Stack Overflow is a community of 4.7 million programmers, just like you, helping each other.

Join them; it only takes a minute:

Sign up
Join the Stack Overflow community to:
  1. Ask programming questions
  2. Answer and help your peers
  3. Get recognized for your expertise

Given a set integers, the problem consists of finding the number of possible arithmetic series of length 3. The set of integers may or may not be sorted.

I could implement a simple bruteforce algorithm taking time O(n^3) but time efficiency is important and the set of integers can be as large as 10^5. This means bruteforce obviously won't work. Can anyone suggest some algorithm/pseudocode/code in c++?

An example: there are 4 numbers 5,2,7,8 . Clearly there is only one such possibility - (2,5,8) in which the common difference is 3, so our answer is 1.

EDIT:I forgot to mention one important property - each number of set given is between 1 to 30000 (inclusive).

share|improve this question
guess is that we sort numbers in O(n log n) and remove duplicacy , but removing duplicacy can be used just as optimization , not as actual algorithm . But i think solution revolves somewhere around here , the problem becomes interesting due to its constraints . – Maggi Iggam Nov 10 '12 at 18:29
Sounds familiar : – axiom Nov 10 '12 at 18:36
Problem is almost same because that is the problem ;) – axiom Nov 10 '12 at 18:43
@user1795954 if you are also Maggi Iggam please ask a moderator to reconnect your accounts (you can flag this question to do so.) Otherwise editing the question to add more information will continue to be rejected. – Kate Gregory Nov 10 '12 at 18:44
@KateGregory : gud observation , but it is not so - i knew the question source was from codechef so i private messaged Maggi Iggam (he is in my contacts) to add that important propert :) – Maggi Iggam Nov 10 '12 at 18:58
up vote 4 down vote accepted

You can do it in O(N^2) as follows: create a hash set of your integers so that you could check a presence or absence of an element in O(1). After that, make two nested loops over all pairs of set elements {X, Y}. This is done in O(N^2).

For each pair {X, Y}, assume that X < Y, and calculate two numbers:

Z1 = X - (Y-X)
Z2 = Y + (Y-X)

A triple {X, Y, Zi} form an arithmetic sequence if Zi != X && Zi != Y && set.contains(Zi)

Check both triples {X, Y, Z1} and {X, Y, Z2}. You can do it in O(1) using a hash set, for a total running time of the algorithm of O(N^2).

share|improve this answer
thanks very much , but i think O(n) solution also exist , can you please use property i have just added now ? Maybe that can lead your superb brain to O(n) :) – Maggi Iggam Nov 10 '12 at 18:41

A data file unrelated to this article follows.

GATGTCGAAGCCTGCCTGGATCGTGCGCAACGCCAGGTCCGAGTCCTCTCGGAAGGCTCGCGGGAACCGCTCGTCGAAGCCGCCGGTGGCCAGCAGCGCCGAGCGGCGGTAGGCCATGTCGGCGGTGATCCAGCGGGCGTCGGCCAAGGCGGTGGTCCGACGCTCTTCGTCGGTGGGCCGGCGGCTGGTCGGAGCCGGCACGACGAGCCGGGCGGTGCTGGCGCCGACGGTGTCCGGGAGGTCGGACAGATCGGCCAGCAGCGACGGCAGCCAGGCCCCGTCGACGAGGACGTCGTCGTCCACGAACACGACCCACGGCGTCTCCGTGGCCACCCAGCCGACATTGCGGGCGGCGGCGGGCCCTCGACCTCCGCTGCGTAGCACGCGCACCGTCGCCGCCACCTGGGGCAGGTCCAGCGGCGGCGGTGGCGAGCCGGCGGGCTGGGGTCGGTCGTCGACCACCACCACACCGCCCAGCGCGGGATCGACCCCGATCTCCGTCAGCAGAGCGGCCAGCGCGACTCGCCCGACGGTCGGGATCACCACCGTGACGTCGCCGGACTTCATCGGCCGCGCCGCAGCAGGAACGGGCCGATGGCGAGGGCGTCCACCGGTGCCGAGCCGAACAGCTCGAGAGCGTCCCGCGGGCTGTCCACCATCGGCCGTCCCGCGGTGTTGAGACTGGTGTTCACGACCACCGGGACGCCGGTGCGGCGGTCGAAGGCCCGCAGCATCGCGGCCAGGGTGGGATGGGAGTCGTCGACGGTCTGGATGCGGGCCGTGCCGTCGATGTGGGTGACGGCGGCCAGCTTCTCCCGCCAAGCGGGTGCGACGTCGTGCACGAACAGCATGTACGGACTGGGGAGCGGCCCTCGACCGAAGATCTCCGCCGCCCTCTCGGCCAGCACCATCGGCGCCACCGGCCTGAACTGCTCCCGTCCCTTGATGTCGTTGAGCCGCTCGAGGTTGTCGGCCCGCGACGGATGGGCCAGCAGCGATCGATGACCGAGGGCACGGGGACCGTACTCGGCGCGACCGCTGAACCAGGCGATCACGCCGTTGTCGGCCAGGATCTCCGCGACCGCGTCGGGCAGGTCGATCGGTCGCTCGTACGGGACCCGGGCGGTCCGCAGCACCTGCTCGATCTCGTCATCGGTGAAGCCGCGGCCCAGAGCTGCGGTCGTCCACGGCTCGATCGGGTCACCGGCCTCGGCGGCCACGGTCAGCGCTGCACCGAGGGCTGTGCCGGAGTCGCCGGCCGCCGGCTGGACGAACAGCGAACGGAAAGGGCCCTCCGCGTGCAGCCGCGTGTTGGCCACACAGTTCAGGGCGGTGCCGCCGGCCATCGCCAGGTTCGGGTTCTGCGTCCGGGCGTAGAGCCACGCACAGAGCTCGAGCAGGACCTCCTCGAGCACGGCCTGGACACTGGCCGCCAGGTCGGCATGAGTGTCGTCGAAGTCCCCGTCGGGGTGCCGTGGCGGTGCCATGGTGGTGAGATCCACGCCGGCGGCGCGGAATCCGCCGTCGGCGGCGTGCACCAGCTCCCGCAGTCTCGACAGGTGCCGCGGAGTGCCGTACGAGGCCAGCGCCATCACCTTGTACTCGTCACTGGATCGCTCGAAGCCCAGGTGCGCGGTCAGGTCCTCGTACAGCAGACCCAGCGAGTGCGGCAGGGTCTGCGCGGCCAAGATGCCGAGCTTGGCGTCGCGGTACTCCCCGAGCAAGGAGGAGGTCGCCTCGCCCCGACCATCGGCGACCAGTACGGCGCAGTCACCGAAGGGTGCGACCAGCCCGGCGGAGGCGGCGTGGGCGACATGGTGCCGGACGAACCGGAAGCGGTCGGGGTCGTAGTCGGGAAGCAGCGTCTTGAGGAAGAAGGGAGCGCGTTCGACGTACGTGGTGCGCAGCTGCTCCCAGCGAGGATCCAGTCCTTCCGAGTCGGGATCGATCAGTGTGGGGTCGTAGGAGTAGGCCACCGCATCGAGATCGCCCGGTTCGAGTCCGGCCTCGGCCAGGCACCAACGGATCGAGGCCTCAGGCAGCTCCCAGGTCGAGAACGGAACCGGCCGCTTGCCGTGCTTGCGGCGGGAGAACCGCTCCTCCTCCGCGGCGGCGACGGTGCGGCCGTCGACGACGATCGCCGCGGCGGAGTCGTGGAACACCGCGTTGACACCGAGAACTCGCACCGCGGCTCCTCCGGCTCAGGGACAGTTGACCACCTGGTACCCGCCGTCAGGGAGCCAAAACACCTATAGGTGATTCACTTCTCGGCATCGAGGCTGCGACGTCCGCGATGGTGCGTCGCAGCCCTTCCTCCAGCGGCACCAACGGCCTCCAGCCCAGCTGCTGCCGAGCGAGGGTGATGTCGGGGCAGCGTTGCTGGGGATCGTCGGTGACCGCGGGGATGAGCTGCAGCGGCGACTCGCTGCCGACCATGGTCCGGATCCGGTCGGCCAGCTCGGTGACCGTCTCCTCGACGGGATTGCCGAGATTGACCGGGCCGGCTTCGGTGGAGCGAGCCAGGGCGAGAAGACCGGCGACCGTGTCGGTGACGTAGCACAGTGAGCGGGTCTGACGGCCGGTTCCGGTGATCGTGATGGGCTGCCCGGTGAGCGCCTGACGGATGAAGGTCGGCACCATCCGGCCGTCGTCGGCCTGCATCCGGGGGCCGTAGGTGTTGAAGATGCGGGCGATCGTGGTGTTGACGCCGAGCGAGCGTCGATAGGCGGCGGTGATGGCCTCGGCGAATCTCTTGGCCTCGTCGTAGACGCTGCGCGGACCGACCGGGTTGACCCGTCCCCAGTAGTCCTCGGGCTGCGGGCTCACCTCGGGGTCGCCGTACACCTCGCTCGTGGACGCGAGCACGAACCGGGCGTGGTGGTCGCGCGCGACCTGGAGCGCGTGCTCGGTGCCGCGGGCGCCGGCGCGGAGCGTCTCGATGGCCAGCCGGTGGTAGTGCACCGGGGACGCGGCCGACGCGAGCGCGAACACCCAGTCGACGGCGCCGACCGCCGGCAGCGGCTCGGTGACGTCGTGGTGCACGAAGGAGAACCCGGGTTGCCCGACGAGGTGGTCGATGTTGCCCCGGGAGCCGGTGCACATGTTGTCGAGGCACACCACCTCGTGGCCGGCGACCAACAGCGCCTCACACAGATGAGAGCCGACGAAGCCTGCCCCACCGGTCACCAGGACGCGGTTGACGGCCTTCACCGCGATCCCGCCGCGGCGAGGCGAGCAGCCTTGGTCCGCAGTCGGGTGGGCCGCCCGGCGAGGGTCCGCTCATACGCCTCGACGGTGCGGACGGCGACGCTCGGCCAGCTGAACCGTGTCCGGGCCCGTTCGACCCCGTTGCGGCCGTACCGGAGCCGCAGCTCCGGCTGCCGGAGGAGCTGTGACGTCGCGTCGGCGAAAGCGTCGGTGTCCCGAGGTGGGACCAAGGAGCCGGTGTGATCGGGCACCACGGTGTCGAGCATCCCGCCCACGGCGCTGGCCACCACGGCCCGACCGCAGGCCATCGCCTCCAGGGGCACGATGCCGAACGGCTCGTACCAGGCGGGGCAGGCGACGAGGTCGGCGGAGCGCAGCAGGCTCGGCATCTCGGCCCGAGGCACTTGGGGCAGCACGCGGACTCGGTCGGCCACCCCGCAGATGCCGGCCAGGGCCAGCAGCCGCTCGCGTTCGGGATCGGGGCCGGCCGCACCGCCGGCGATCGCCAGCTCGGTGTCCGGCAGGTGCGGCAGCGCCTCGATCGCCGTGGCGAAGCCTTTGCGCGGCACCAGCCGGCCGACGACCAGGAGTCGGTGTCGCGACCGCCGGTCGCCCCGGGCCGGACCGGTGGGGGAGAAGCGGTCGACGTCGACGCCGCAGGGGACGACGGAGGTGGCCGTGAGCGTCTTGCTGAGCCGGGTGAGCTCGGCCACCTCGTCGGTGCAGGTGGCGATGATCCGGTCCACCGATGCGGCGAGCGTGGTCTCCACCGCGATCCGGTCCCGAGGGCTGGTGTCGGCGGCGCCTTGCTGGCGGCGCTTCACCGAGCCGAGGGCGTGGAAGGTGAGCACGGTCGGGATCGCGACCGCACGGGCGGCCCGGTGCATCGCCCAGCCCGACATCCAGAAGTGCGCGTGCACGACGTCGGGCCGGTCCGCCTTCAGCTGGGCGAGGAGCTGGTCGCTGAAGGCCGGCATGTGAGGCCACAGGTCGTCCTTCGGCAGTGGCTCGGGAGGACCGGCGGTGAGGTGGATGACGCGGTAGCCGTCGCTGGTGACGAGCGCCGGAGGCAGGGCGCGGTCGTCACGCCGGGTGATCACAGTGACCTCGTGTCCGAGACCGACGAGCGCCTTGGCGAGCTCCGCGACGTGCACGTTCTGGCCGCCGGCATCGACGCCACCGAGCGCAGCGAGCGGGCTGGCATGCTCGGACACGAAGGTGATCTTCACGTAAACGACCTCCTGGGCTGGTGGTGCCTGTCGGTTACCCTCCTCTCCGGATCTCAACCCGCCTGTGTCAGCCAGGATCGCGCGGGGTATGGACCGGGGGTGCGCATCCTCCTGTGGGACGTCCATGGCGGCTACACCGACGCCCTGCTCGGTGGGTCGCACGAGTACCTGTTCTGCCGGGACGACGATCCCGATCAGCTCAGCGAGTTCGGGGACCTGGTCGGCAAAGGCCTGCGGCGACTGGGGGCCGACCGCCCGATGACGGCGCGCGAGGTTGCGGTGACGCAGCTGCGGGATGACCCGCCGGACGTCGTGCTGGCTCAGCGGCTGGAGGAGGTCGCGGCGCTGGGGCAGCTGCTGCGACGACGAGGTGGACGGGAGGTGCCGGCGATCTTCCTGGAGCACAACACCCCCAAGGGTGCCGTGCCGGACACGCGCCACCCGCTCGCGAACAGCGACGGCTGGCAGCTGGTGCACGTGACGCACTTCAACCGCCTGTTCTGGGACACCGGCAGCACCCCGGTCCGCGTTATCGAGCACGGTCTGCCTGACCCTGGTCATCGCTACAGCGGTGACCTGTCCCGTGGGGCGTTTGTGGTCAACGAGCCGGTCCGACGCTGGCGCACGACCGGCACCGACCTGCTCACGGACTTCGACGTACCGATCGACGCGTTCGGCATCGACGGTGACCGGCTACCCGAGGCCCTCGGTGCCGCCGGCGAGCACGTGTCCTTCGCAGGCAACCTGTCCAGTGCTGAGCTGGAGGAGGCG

@user1795954 I don't think you can do it in O(N), but with the limits of 30K you can use an array of booleans (counters if your set is really a bag that allows duplicates) instead of a hash set to perform your checks much faster. – dasblinkenlight Nov 10 '12 at 19:02
Yepp i agree with you @dasblinkenlight – Maggi Iggam Nov 10 '12 at 19:17
@dasblinkenlight , what do you think now after reading answer below :P – Maggi Iggam Nov 11 '12 at 9:12
@MaggiIggam It may be workable, but it's almost certainly an overkill for a codechef-level problem. – dasblinkenlight Nov 11 '12 at 10:35

An alternative solution that is O(N+BlogB) (where B is the maximum size of the integers - in your case 30,000) is to consider the histogram H, where H[x] is the number of times x is present in the sequence.

This histogram can be computed in time N.

You are seeking elements a,b,c such that b-a=c-b. This is equivalent to 2b=a+c.

So the idea is to compute a second histogram G[x] for a+c and then loop through all elements b and add H[b]*G[2b] to the total. This takes time O(B).

(G[x] is the number of times in the sequence there are a pair of values a,b such that x=a+b.)

The only difficulty is computing G[x], but this can be done using the Fast Fourier Transform to convolve H[x] with itself in time O(BlogB).

share|improve this answer
It appears to be a very potential solution (vote up) , but i really cudnt understand completly , so can you supply code snippet ? – Maggi Iggam Nov 11 '12 at 9:10
There is a detailed explanation (including code samples) of how to do the convolution at – Peter de Rivaz Nov 11 '12 at 9:20
Hey , man that was excellent , bit it went much off my head :D – Maggi Iggam Nov 11 '12 at 11:29

Your Answer


By posting your answer, you agree to the privacy policy and terms of service.

Not the answer you're looking for? Browse other questions tagged or ask your own question.